In modern times, the musicians are usually directed by a conductor , although early orchestras did not have one, giving this role instead to the concertmaster or the harpsichordist playing the continuo . Some modern orchestras also do without conductors , particularly smaller orchestras and those specializing in historically accurate (so-called "period") performances of baroque and earlier music.
The most frequently performed repertoire for a symphony orchestra is Western classical music or opera . However, orchestras are used sometimes in popular music (e.g., to accompany a rock or pop band in a concert), extensively in film music , and increasingly often in video game music . Orchestras are also used in the symphonic metal genre. The term "orchestra" can also be applied to a jazz ensemble, for example in the performance of big-band music.
SELECTION AND APPOINTMENT OF MEMBERS
In the 2000s, all tenured members of a professional orchestra normally audition for positions in the ensemble. Performers typically play one or more solo pieces of the auditionee's choice, such as a movement of a concerto , a solo Bach movement, and a variety of excerpts from the orchestral literature that are advertised in the audition poster (so the auditionees can prepare). The excerpts are typically the most technically challenging parts and solos from the orchestral literature. Orchestral auditions are typically held in front of a panel that includes the conductor , the concertmaster , the principal player of the section for which the auditionee is applying and possibly other principal players and regular orchestra members.
The most promising candidates from the first round of auditions are invited to return for a second or third round of auditions, which allows the conductor and the panel to compare the best candidates. Performers may be asked to sight read orchestral music. The final stage of the audition process in some orchestras is a _test week_, in which the performer plays with the orchestra for a week or two, which allows the conductor and principal players to see if the individual can function well in an actual rehearsal and performance setting.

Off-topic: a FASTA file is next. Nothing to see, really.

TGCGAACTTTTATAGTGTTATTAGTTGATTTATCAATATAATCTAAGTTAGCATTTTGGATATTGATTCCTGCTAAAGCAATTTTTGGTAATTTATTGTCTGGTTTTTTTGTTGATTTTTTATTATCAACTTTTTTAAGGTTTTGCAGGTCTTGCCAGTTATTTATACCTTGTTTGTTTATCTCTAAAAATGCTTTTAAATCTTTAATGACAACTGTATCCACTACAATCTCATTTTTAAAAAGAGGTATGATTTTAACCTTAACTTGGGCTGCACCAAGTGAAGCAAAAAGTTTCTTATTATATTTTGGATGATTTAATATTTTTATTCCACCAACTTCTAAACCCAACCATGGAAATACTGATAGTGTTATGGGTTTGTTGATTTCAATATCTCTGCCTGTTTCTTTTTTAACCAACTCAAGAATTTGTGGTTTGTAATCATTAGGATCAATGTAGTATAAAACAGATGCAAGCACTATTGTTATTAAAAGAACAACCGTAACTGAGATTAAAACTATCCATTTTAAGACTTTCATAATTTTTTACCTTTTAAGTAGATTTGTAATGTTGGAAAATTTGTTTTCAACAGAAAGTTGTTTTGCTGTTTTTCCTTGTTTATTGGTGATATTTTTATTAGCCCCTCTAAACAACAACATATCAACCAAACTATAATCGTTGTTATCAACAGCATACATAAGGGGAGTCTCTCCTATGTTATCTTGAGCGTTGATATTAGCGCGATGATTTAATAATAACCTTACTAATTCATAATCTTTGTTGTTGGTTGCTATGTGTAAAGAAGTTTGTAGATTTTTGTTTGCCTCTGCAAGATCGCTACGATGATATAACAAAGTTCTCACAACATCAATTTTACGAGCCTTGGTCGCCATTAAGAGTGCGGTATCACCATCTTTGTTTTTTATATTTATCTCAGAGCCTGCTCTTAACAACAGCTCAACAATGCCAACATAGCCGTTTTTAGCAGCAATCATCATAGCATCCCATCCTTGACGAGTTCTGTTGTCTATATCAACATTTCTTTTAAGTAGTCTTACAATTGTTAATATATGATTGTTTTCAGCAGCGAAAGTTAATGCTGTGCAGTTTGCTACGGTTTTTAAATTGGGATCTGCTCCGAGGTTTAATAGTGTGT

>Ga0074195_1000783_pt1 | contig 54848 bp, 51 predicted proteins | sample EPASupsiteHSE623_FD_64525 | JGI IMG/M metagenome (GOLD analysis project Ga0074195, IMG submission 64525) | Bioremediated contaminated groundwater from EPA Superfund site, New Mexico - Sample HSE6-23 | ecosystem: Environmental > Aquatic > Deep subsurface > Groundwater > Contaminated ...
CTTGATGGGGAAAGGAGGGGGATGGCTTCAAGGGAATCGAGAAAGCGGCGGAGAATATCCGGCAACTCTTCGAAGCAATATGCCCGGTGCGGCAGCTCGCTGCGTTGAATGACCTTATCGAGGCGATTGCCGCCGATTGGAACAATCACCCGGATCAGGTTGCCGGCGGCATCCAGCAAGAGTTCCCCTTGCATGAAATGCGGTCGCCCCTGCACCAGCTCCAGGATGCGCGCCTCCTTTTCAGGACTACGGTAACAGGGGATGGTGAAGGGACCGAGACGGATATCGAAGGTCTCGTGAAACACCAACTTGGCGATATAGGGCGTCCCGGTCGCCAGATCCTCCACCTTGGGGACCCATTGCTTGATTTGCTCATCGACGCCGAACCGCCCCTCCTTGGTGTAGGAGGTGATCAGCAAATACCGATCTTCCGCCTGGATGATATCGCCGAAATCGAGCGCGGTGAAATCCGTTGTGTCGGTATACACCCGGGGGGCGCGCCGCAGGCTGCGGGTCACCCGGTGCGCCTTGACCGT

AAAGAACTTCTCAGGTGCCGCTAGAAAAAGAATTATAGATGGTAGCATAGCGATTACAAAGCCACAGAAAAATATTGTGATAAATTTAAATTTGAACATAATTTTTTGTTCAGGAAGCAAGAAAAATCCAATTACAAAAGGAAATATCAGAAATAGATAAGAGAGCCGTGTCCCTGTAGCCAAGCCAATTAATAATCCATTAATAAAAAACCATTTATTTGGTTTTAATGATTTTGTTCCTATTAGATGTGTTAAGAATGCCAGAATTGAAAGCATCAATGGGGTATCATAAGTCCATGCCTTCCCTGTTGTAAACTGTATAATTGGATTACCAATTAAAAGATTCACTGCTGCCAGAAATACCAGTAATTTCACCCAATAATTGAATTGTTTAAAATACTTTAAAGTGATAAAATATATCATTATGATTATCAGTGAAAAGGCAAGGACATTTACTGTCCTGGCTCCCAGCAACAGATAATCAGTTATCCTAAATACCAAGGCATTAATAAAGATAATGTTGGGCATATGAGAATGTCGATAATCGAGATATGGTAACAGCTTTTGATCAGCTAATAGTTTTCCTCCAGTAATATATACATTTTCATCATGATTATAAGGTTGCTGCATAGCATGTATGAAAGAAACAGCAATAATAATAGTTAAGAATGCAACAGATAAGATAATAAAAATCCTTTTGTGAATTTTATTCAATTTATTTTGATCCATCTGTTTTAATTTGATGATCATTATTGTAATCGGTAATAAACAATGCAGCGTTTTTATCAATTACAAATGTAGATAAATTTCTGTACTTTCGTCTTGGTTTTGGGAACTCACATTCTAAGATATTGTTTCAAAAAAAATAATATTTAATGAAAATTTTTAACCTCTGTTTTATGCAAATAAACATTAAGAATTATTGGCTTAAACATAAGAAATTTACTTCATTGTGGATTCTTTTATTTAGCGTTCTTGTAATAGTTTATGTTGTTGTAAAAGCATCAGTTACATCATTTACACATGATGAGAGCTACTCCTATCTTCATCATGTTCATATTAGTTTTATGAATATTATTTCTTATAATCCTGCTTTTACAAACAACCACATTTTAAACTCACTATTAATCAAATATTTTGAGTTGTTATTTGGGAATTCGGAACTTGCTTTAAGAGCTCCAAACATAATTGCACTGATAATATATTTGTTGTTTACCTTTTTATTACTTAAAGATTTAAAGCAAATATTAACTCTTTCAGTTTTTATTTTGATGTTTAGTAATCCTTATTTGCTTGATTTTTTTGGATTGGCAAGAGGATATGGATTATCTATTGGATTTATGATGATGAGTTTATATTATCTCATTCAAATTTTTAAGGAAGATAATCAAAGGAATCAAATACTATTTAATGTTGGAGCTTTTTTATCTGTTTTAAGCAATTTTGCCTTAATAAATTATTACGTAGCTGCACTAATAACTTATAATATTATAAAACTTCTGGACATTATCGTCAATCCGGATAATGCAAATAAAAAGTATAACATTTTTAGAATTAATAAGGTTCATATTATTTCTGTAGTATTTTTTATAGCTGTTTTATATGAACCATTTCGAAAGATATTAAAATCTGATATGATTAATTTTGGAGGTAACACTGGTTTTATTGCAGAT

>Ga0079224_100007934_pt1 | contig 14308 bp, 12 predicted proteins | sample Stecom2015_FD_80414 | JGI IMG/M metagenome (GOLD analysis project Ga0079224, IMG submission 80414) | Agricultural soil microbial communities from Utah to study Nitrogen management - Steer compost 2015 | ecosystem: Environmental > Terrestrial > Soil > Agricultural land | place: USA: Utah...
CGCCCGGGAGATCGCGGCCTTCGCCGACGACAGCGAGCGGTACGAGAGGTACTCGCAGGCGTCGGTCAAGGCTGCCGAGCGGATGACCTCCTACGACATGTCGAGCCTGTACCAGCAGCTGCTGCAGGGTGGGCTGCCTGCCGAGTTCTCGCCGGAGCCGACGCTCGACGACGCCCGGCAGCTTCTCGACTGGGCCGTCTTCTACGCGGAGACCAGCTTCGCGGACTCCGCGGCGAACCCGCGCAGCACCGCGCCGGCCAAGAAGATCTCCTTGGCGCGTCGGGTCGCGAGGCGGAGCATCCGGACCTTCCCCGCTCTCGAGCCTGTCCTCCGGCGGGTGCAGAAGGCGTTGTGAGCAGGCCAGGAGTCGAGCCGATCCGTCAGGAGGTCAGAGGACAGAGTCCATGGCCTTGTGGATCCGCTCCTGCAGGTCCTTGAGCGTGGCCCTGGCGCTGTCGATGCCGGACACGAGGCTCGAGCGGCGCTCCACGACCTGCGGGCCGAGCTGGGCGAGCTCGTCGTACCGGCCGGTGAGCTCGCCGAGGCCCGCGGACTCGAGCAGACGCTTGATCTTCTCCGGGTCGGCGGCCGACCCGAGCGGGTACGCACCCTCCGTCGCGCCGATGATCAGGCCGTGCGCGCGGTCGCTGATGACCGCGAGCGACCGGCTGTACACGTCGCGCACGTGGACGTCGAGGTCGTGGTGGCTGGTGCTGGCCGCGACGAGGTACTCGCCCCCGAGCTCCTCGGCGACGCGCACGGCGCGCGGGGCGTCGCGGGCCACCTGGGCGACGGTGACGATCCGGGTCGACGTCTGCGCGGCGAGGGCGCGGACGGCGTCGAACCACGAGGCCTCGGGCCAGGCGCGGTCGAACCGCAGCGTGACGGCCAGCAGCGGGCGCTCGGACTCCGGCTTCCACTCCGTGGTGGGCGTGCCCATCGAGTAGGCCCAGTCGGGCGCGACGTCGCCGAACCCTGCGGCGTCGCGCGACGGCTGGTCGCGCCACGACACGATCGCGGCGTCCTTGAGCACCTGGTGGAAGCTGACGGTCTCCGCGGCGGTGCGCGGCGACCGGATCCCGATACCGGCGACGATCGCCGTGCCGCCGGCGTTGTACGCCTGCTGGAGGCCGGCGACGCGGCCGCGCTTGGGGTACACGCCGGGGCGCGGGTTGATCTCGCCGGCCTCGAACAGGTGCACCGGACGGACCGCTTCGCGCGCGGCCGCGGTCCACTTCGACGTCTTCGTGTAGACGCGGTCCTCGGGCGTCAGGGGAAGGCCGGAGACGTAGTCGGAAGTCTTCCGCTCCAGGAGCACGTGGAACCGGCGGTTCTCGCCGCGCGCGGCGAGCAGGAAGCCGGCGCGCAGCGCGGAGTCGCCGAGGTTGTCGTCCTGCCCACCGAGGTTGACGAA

There are a range of different employment arrangements. The most sought-after positions are permanent, tenured positions in the orchestra. Orchestras also hire musicians on contracts, ranging in length from a single concert to a full season or more. Contract performers may be hired for individual concerts when the orchestra is doing an exceptionally large late-Romantic era orchestral work, or to substitute for a permanent member who is sick. A professional musician who is hired to perform for a single concert is sometimes called a "sub". Some contract musicians may be hired to replace permanent members for the period that the permanent member is on parental leave or disability leave.
Gender Of Ensembles
Historically, major professional orchestras have been mostly or entirely composed of male musicians. The first women members hired in professional orchestras have been harpists . The Vienna Philharmonic , for example, did not accept women to permanent membership until 1997, far later than comparable orchestras (the other orchestras ranked among the world’s top five by _Gramophone _ in 2008). The last major orchestra to appoint a woman to a permanent position was the Berlin Philharmonic . In February 1996, the Vienna Philharmonic's principal flute, Dieter Flury, told _ Westdeutscher Rundfunk _ that accepting women would be "gambling with the emotional unity (emotionelle Geschlossenheit) that this organism currently has". In April 1996, the orchestra’s press secretary wrote that "compensating for the expected leaves of absence" of maternity leave would be a problem.